Micropython + LittlevGL

LittlevGL + Micropython

LittlevGL as a Micropython Library

What is Micropython?

Micropython is Python for microcontrollers.
With Micropython you can write Python3 code and run it on bare metal architectures with limited resources.

Micropython highlights

  • Compact - fit and run within just 256k of code space and 16k of RAM. No OS is needed, although you can also run it with OS, if you want.
  • Compatible - strives to be as compatible as possible with normal Python (known as CPython)
  • Verstile - Supports many architectures (x86, x86-64, ARM, ARM Thumb, Xtensa)
  • Interactive - No need for the compile-flash-boot cycle. With the REPL (interactive prompt) you can type commands and execute them immediately, run scripts etc.
  • Popular - Many platforms are supported. User base is growing bigger.
    Notable forks: MicroPython, CircuitPython, MicroPython_ESP32_psRAM_LoBo
  • Embedded Oriented - Comes with modules specifically for embedded systsems, such as the machine module for accessing low-level hardware (I/O pins, ADC, UART, SPI, I2C, RTC, Timers etc.)

Why Micropython + LittlevGL?

Micropython today does not have a good high-level GUI library. LittlevGL is a good high-level GUI library, it’s implemented in C and its API is in C.

LittlevGL is an Object Oriented Compenent Based library, which seems a natural candidate to map into a higher level language, such as Python.

Here are some advantages of using LittlevGL in Micropython:

  • Develop GUI in Python, a very popular high level language. Use paradigms such as Object Oriented Programming.
  • GUI development requires multiple iterations to get things right.
    With C, each iteration consists of Change codeBuildFlashRun.
    In Micropython it’s just Change codeRun. You can even run commands interactively using the REPL (the interactive prompt)

Micropython + LittlevGL could be used for:

  • Fast prototyping GUI.
  • Shorten the cycle of changing and fine-tuning the GUI.
  • Model the GUI in a more absract way by defining reusable composite objects, taking advantage of Python’s language features such as Inheritance, Closures, List Comprehension, Generators, Exception Handling, Arbitrary Precision Integers and others.
  • Make LittlevGL accessible to a larger audiance. No need to know C in order to create a nice GUI on an embedded system.
    This goes well with CircuitPython vision. CircuitPython was designed with education in mind, to make it easier for new or unexperienced users to get started with embedded development.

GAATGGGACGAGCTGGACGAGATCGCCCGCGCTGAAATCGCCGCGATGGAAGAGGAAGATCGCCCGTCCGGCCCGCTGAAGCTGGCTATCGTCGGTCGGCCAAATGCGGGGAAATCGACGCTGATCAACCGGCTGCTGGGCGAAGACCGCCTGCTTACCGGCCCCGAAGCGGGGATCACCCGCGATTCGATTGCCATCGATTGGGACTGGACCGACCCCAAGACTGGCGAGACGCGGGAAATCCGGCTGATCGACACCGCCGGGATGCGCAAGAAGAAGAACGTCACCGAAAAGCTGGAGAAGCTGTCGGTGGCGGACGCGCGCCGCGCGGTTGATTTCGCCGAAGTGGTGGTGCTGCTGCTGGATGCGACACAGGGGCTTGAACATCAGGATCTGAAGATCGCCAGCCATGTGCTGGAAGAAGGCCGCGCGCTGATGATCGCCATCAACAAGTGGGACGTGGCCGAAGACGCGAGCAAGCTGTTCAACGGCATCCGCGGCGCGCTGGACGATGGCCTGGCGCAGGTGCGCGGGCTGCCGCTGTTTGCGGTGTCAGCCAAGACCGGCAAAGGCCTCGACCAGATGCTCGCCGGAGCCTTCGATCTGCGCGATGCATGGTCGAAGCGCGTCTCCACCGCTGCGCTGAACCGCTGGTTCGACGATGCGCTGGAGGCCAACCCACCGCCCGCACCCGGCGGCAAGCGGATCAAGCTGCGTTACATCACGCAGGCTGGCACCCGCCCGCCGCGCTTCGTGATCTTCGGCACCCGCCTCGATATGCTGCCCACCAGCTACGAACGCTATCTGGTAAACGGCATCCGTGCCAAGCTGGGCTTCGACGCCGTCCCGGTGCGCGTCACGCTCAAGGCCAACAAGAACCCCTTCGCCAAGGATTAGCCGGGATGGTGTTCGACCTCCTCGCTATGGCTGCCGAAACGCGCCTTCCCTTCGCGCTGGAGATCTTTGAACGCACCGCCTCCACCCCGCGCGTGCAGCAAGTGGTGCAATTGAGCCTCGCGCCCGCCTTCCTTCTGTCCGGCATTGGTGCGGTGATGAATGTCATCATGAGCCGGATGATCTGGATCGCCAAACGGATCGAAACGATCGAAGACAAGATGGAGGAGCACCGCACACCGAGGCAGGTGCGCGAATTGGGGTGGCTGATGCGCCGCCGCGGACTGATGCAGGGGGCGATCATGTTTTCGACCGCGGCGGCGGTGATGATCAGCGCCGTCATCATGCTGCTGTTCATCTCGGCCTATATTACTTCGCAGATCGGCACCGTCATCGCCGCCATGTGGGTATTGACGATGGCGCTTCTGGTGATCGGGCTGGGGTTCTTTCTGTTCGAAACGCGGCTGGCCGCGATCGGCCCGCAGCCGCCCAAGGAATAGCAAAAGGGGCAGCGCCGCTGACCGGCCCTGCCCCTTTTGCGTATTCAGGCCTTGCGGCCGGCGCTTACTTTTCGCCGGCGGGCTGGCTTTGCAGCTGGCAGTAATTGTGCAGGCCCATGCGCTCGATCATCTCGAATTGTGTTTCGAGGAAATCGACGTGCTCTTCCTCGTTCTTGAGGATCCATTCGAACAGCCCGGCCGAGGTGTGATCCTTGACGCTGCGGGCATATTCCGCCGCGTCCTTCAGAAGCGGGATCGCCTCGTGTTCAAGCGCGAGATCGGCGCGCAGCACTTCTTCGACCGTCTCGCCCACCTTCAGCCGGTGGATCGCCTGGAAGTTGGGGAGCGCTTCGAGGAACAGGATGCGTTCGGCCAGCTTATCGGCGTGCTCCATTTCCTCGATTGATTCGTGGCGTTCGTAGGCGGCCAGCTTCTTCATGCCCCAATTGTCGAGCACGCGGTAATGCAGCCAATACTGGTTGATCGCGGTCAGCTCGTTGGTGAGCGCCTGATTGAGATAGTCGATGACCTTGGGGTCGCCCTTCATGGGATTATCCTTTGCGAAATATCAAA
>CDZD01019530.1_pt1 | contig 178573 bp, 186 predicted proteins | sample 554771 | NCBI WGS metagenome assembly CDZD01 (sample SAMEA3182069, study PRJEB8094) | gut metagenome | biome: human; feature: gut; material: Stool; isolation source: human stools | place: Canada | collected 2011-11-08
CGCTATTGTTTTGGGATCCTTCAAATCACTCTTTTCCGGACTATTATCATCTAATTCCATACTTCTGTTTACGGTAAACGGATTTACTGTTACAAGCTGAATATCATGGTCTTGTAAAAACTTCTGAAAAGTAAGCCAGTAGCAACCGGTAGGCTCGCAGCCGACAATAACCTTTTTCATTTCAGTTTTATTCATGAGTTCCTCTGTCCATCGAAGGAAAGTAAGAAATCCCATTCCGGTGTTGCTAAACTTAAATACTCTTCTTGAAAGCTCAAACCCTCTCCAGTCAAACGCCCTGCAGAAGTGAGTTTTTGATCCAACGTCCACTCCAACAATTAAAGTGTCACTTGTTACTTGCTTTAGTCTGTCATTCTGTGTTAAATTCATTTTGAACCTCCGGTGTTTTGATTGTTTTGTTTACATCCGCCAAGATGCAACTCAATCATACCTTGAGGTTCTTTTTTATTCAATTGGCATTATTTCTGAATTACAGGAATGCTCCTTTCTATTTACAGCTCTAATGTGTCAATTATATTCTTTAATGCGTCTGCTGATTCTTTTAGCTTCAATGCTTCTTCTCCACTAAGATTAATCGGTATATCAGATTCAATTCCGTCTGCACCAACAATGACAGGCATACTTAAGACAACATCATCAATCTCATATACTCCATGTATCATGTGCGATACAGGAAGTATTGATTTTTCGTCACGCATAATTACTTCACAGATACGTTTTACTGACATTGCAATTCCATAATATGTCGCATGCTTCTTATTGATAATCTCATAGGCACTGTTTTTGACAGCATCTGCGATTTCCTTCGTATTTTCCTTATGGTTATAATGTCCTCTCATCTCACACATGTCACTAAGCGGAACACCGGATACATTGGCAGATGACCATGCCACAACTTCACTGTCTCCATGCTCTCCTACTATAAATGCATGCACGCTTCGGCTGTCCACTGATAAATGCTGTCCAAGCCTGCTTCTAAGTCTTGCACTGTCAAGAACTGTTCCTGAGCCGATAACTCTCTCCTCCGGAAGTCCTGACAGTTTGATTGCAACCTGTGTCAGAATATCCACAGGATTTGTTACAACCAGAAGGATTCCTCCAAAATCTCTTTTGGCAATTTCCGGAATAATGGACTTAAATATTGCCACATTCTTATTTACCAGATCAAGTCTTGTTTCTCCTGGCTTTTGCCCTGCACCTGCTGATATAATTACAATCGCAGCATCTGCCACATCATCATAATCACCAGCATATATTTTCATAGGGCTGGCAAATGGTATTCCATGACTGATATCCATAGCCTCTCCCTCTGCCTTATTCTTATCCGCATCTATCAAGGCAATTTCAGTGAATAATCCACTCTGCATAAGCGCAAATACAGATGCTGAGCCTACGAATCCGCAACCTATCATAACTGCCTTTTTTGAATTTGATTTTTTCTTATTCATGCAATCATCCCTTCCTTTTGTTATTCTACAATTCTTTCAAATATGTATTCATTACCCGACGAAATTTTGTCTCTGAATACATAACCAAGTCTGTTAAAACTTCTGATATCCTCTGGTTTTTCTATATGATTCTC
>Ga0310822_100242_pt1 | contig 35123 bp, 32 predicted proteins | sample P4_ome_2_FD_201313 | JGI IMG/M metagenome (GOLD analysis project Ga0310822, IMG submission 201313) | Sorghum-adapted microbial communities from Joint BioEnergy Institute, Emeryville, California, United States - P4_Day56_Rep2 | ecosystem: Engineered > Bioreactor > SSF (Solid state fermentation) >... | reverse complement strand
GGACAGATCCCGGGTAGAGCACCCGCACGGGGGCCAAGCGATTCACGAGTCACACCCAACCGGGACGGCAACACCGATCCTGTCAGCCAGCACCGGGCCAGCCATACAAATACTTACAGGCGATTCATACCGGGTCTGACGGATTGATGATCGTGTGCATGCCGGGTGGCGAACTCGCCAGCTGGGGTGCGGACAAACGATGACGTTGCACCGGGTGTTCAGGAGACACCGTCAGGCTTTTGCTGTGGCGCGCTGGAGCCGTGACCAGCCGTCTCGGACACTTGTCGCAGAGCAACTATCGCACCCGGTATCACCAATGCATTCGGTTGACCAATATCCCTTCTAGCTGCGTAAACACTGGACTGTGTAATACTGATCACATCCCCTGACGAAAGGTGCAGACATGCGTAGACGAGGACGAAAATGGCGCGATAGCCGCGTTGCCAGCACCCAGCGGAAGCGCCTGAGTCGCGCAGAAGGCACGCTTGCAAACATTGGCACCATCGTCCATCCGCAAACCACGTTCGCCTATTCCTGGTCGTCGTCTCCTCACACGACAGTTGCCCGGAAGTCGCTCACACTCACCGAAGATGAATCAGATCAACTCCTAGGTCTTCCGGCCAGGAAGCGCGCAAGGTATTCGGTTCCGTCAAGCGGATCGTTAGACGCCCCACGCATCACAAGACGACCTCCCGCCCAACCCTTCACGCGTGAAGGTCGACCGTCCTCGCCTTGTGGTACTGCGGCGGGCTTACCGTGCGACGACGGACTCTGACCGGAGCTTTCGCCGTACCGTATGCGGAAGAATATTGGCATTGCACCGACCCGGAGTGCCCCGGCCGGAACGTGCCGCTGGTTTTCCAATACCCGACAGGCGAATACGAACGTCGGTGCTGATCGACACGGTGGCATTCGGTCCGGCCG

So how does it look like?

TL;DR: It’s very much like the C API, but Object Oriented for LittlevGL componets.

Let’s dive right into an example!
In this example I’ll assume you already have some basic knowledge of LittlevGL. If you don’t - please have a quick look at LittlevGL tutorial.

class SymbolButton(lv.btn): def __init__(self, parent, symbol, text): super().__init__(parent) self.symbol = lv.label(self) self.symbol.set_text(symbol) self.symbol.set_style(symbolstyle) self.label = lv.label(self) self.label.set_text(text) 

In this example we create a reusable composite component called SymbolButton.
It’s a class, so we can create object instances from it. It’s composite, because it consists of several native LittlevGL objects:

  • A Button - SymbolButton inherits from lv.btn. lv.btn is a native LittlevGL Button component.
  • A Symbol label - a label with a symbol style (symbol font) as a child of self, ie. child of the parent button that SymbolButton inherits from. lv.label is a native LittlevGL label component that represents some text inside another component.
  • A Text label - a label with some text as another child of self.

SymbolButton constructor (__init__ function) does nothing more than create the two labels and set their contents and style.

Here is an example of how to use our SymbolButton:

self.btn1 = SymbolButton(page, lv.SYMBOL.PLAY, "Play")
self.btn1.align(None, lv.ALIGN.IN_TOP_LEFT, 10, 0) self.btn2 = SymbolButton(page, lv.SYMBOL.PAUSE, "Pause")
self.btn2.align(self.btn1, lv.ALIGN.OUT_RIGHT_TOP, 10, 0)

Here, we set the size of each button, align btn1 to the page and align btn2 relative to btn1.
We call set_size and align methods of our composite component SymbolButton - these methods were inherited from SymbolButton parent, lv.btn, which is a LittlevGL native object.

The result would look something like this:

Play and Pause buttons

For a more complete example, which includes other object types as well as action callbacks and driver registration, please have a look at this little demo script.

Here are some more examples of how to use LittlevGL in Micropython: